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408 Kala-azar Deaths in Bihar, says Minister

PATNA: Bihar minister for health Shakuni Choudhry on Friday informed the state Assembly that 408 people had died of kala-azar and 11,999 were afflicted by the disease in 30 districts of north Bihar and blamed the Centre for not making sufficient quantity of DDT to combat the disease. The minister was replying to a question raised by Navin Kishore Prasad Sinha of the BJP.

He blamed the Centre for not making available sufficient quantity of DDT to combat the deadly disease in the state, and said the government had sprayed DDT in the districts afflicted by kala azar.

The minister said the state government has ordered that DDT should be sprayed on a war-footing in all the districts where the disease had taken serious proportions.

Choudhry said against a demand for 1,900 metric tonnes of DDT during 1999-2000, the Centre supplied just 600 metric tonnes, badly affecting the state government's endeavour to control the disease.

He said the government had urged Union health minister C. P. Thakur to ensure that the Centre should provide cent per cent assistance in combating the disease.

Leader of the Opposition Sushil Kumar Modi challenged the minister's reply and said during past five years, DDT had been sprayed just once as against twice and Centre had even reprimanded the Bihar government for not lifting the quota of DDT supply. (PTI)

For more background on Kala-Azar, read Robert Desowitz' excellent book The Malaria Capers. Below are a couple of quotes from that book about kala azar.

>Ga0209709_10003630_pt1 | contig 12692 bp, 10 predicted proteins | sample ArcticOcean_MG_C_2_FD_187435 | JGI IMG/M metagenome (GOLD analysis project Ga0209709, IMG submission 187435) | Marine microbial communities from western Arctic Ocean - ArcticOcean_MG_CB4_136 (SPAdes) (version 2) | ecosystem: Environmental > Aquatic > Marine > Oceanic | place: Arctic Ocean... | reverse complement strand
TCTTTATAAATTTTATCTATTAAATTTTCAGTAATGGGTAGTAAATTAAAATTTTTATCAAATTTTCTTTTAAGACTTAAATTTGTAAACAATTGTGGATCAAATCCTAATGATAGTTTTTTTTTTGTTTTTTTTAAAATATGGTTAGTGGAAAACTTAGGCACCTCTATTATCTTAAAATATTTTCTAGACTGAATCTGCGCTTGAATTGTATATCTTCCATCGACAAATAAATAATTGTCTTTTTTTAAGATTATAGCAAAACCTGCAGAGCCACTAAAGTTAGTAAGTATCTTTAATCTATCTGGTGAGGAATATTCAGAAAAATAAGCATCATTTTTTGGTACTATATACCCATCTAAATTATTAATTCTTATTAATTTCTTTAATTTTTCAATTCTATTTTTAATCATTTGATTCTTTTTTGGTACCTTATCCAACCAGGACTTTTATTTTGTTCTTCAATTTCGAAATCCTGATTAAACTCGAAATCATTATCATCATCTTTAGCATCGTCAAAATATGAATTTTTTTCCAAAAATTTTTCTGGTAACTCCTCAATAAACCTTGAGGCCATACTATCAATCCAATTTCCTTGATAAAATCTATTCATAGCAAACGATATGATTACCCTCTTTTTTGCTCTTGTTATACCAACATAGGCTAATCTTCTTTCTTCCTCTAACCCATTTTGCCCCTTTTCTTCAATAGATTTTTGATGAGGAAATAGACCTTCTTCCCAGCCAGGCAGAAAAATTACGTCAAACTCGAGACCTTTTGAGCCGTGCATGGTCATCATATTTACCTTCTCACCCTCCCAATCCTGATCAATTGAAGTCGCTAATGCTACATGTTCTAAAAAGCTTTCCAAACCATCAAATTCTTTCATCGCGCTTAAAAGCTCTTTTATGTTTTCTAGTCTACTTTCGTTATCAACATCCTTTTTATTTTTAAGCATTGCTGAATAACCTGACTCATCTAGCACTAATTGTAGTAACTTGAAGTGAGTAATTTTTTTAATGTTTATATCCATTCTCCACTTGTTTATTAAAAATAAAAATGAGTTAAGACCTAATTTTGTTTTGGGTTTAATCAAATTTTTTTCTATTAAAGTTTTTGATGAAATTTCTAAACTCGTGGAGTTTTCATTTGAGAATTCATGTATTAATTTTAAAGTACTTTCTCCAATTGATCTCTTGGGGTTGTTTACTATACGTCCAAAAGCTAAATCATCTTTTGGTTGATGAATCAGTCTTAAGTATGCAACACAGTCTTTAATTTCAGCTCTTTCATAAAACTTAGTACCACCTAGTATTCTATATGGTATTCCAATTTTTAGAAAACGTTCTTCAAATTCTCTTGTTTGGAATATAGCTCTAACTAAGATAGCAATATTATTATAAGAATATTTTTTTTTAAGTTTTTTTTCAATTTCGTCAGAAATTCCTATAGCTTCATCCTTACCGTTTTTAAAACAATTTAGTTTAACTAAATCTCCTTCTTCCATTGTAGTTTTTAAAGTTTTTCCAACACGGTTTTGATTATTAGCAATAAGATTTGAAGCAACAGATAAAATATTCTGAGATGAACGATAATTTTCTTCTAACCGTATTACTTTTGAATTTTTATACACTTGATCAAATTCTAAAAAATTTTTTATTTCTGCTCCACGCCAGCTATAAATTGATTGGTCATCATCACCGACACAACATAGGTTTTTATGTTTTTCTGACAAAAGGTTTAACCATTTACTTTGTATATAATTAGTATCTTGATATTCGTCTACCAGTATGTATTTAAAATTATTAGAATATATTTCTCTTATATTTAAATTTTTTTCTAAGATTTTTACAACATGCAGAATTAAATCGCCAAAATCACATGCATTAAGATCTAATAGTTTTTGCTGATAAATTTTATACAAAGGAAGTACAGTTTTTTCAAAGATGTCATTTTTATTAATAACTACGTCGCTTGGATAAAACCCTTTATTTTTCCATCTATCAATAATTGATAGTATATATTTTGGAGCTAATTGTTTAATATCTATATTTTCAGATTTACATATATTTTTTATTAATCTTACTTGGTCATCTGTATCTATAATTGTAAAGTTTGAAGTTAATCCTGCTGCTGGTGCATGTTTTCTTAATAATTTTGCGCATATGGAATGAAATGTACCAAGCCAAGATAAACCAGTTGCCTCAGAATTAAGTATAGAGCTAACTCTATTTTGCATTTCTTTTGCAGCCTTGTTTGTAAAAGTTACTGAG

"However, the great unexpected additional bounty of the antimalaria spray program was its effect on kala azar. Considering the natural history of _Phlebotomus argentipes_ it is only natural that DDT would be as effective, or more so, against the sandfly as against the mosquito. _Phlebotomus argentipes_ is a domestic creature...The sandfly is not a strong flyer...And they rested on the walls inside the house, usually not above six feet from the floor." - pg. 64.

"When the spraymen came to kill the malaria-transmitting anopheline mosquitoes, the kala azar-transmitting phlebotomine sandflies got a dose of DDT, too. The DDT was especially effective against them because they tended to rest on the wall mroe often for longer perooids and at more accessible heights than the anophelines. They were also (and still are) exquisitely sensitive to DDT, being killed by concentrations that would be too low to affect the mosquito." - pg. 65.

"By the mid-1950s there were virtually no new cases of kala azar. By 1965 it was a forgotten disease. In 1970 kala azar returned-it was 1940 all over again." - pg. 65.

"Without the containment of DDT the sanfly population proliferated to its former great numbers. In 1969 or 1970 - no one is certain of the exact date - the inevitable came to pass. In the village of Vaishali, people began dying of kala azar." - pg. 66.

Desowitz, Robert. 1991. The Malaria Capers. W.W. Norton. 288 pp. ISBN 0-393-03013-X
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